Dublin Mayor Oisin Quinn's multimillionaire father Lochlann Quinn handled the €6m-plus sale of a valuable Dublin office block owned by him and his siblings to a property fund.
The 85-93 Mount Street property occupied on a lucrative long lease by the Revenue Commissioners was sold to Green REIT, the fund run by property investor Stephen Vernon.
Mr Quinn failed in a recent attempt in the High Court to overturn the Standards In Public Office (SIPO) body finding that he had inadvertently committed minor breaches of ethics legislation following complaints made to the commission that then Cllr Quinn, as a joint owner of 85/93 Mount Street, should not have participated in two council meetings that voted on building heights.
When contacted on Friday Oisin Quinn said that the sale "does not have the slightest thing to do with" the SIPO investigation. "It will have been based purely on commercial considerations that my father would have made," he said.
Quinn, had a one-sixth stake in the property.
In its recent results announcement, Green REIT said it had paid €6.35m to acquire the property late last year. At the peak of the market, the 49,000 sq ft block would have been worth many multiples of that.
This recorded sale price suggests that Quinn and his siblings each received a €1m windfall on the transaction.
"I genuinely cannot confirm the sale price, but I'm sure you're correct," said Mr Quinn.
"The way the partnership operates means there are usually costs that get discharged first, so this building is probably being sold at a loss (it was bought back in 2001)."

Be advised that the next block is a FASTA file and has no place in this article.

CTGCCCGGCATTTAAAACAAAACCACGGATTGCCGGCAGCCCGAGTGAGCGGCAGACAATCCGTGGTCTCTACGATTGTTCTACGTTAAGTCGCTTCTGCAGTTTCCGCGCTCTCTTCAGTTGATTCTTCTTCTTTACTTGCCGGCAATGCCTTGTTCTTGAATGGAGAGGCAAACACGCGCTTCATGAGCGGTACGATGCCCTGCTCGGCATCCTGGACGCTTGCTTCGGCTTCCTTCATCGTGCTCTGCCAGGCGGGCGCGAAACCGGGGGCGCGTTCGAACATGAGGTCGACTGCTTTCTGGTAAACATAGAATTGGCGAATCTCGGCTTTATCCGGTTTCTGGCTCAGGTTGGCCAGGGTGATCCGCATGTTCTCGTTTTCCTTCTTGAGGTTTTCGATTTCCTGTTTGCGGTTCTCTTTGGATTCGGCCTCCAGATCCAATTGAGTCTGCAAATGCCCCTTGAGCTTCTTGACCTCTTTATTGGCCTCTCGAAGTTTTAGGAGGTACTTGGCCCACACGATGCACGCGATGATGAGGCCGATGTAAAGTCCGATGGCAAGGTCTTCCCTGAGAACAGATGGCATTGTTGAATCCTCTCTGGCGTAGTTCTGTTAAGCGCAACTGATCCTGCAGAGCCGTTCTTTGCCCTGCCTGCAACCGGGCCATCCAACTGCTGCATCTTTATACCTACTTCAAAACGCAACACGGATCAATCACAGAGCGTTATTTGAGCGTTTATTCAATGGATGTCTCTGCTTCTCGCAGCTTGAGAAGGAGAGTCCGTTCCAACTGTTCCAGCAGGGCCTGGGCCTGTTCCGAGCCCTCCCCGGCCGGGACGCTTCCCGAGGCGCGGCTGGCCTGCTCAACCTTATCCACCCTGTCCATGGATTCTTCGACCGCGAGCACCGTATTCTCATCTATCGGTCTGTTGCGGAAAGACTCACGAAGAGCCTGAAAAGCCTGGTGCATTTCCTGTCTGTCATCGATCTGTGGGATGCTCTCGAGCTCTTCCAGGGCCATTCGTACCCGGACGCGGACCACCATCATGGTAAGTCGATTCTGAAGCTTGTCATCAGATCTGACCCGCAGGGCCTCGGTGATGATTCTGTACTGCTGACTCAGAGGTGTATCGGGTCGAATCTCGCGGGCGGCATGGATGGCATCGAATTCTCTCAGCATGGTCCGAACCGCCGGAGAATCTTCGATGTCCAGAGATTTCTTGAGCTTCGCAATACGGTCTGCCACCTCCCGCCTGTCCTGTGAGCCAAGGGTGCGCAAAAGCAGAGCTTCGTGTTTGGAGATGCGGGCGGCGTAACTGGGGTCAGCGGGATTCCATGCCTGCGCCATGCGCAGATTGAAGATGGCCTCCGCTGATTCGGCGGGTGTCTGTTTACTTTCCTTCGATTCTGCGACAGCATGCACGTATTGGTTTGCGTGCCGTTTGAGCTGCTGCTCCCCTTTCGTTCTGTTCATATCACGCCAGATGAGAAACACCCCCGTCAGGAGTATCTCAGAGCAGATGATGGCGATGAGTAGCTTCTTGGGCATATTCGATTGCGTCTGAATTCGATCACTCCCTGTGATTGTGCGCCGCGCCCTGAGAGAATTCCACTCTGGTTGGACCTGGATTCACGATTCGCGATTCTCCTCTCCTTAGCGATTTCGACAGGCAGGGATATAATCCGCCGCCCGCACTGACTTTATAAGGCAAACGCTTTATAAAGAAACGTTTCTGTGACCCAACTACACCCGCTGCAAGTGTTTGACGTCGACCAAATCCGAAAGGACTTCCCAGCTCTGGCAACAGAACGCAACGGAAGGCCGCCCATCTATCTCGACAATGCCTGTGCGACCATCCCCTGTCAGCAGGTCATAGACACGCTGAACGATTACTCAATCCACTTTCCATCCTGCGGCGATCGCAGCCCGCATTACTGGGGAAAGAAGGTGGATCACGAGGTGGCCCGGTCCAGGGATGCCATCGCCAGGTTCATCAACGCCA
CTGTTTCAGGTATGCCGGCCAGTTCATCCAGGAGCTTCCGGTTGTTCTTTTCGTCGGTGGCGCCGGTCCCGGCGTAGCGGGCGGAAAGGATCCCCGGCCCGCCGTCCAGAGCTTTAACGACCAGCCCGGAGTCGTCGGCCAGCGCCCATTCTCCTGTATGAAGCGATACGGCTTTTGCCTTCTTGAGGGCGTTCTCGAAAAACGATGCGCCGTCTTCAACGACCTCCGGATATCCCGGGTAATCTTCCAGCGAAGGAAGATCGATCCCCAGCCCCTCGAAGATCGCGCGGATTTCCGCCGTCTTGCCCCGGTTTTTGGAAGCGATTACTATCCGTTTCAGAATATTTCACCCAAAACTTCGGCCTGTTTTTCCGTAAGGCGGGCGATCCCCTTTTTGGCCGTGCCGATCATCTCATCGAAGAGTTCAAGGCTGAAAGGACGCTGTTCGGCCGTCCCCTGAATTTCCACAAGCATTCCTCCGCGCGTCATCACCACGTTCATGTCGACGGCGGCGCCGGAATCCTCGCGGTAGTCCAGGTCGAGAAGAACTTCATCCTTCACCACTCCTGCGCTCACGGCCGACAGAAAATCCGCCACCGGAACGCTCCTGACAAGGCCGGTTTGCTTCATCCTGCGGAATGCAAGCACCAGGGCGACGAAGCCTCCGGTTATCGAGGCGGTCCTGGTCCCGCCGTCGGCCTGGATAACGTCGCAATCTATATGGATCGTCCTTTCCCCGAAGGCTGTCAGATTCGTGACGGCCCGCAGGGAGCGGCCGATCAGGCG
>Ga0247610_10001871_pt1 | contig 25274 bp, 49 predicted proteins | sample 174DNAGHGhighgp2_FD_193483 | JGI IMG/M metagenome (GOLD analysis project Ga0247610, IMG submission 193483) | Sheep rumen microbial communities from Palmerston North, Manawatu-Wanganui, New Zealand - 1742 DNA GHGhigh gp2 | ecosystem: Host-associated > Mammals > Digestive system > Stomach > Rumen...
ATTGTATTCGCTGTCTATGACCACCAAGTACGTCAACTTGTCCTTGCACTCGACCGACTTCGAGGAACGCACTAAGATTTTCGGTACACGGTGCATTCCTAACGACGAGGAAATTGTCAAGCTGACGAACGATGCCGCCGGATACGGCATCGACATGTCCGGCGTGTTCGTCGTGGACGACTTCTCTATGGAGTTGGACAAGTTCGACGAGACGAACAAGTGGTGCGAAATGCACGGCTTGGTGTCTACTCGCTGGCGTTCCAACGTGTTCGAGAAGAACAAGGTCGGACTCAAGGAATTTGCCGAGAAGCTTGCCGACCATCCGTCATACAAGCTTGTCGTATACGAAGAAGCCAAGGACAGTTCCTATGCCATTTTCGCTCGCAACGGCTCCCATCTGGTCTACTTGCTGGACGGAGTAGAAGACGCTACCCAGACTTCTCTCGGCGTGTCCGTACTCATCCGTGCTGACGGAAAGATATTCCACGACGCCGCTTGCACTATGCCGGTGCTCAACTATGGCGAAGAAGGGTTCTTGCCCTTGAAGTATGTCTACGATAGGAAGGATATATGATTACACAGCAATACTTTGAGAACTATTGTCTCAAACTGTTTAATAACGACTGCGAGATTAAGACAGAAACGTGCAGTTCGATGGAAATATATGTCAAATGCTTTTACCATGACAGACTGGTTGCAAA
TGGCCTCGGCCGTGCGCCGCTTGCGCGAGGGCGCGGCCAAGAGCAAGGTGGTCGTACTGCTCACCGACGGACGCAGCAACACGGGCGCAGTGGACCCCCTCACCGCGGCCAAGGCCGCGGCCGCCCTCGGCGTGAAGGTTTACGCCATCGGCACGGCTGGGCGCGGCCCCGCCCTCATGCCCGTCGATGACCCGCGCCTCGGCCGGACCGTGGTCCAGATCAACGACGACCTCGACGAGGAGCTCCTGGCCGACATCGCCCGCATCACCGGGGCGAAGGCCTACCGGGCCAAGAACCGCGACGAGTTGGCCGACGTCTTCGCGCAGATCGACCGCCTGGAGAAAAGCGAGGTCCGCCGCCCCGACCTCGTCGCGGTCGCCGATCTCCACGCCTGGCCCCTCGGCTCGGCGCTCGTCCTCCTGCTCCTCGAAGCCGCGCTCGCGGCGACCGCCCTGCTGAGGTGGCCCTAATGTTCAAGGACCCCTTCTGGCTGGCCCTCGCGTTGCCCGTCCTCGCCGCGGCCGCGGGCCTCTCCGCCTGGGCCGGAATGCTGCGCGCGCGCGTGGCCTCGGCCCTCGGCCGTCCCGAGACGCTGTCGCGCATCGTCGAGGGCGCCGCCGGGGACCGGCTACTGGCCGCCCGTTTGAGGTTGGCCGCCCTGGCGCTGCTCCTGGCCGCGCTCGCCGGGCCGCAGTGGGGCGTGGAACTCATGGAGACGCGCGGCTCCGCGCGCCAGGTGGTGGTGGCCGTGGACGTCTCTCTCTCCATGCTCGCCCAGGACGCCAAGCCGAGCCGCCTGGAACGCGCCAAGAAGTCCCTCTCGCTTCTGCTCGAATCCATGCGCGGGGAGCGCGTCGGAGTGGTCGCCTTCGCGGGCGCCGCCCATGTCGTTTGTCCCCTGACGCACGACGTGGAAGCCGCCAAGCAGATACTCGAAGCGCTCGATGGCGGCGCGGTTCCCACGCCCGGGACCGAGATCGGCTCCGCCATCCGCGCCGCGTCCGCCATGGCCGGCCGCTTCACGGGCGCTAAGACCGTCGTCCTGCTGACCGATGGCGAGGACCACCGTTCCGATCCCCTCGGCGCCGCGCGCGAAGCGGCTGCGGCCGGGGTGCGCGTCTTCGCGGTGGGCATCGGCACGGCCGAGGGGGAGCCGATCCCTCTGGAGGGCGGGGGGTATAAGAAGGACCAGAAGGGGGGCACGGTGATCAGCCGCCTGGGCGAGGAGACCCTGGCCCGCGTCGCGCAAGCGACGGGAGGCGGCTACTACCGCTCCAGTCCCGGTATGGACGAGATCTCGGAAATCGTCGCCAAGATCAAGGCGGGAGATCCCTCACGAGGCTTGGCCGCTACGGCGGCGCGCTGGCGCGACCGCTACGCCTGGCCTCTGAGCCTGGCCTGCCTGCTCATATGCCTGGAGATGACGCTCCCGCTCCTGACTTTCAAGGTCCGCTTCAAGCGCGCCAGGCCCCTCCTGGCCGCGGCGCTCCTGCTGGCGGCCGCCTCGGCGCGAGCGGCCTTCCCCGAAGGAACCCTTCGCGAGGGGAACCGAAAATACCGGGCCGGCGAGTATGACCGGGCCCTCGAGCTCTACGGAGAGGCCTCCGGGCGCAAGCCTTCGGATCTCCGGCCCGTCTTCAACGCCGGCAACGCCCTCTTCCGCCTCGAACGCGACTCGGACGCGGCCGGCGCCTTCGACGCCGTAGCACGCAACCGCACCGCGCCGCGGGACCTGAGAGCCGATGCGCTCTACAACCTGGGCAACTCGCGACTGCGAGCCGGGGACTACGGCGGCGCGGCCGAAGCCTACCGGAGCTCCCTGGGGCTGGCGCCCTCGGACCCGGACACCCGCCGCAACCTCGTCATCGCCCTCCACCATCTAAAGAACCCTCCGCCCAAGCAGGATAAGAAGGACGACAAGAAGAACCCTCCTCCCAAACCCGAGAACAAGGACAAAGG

The Revenue Commissioners' long lease on the block runs to 2016 and gives an annual rent of €1.75m.
Quinn said he was not involved in the decision to sell the block, and could not say why his father had made the decision to sell it at a time when commercial property asset values were relatively low.
Lochlann Quinn, the chairman of ESB, former AIB and Glen Dimplex director, did not respond to email contact from the Sunday Independent last week.
Mr Quinn had claimed he did not have a conflict of interest when voting on whether to increase the maximum heights for buildings in Dublin. He and Dublin City Council argued in the High Court to overturn the investigation's finding on the grounds that it was irrational and unreasonable.
He argued that there was no evidence that the Mount Street building was likely to benefit from any increase in value as a result of a vote on maximum heights.
SIPO had found that Mr Quinn's interest in the Mount Street building "could not be regarded as so remote or insignificant that it could not be reasonably regarded as unlikely to influence" him in the performance of his functions as a Dublin City councillor.
Justice John Hedigan ruled that the SIPO finding was eminently reasonable, fair and involved a rational appraisal of the perception of the matter based on an agreed factual background.
However, he said that the ethics breach was minor and inadvertent.
Sunday Indo Business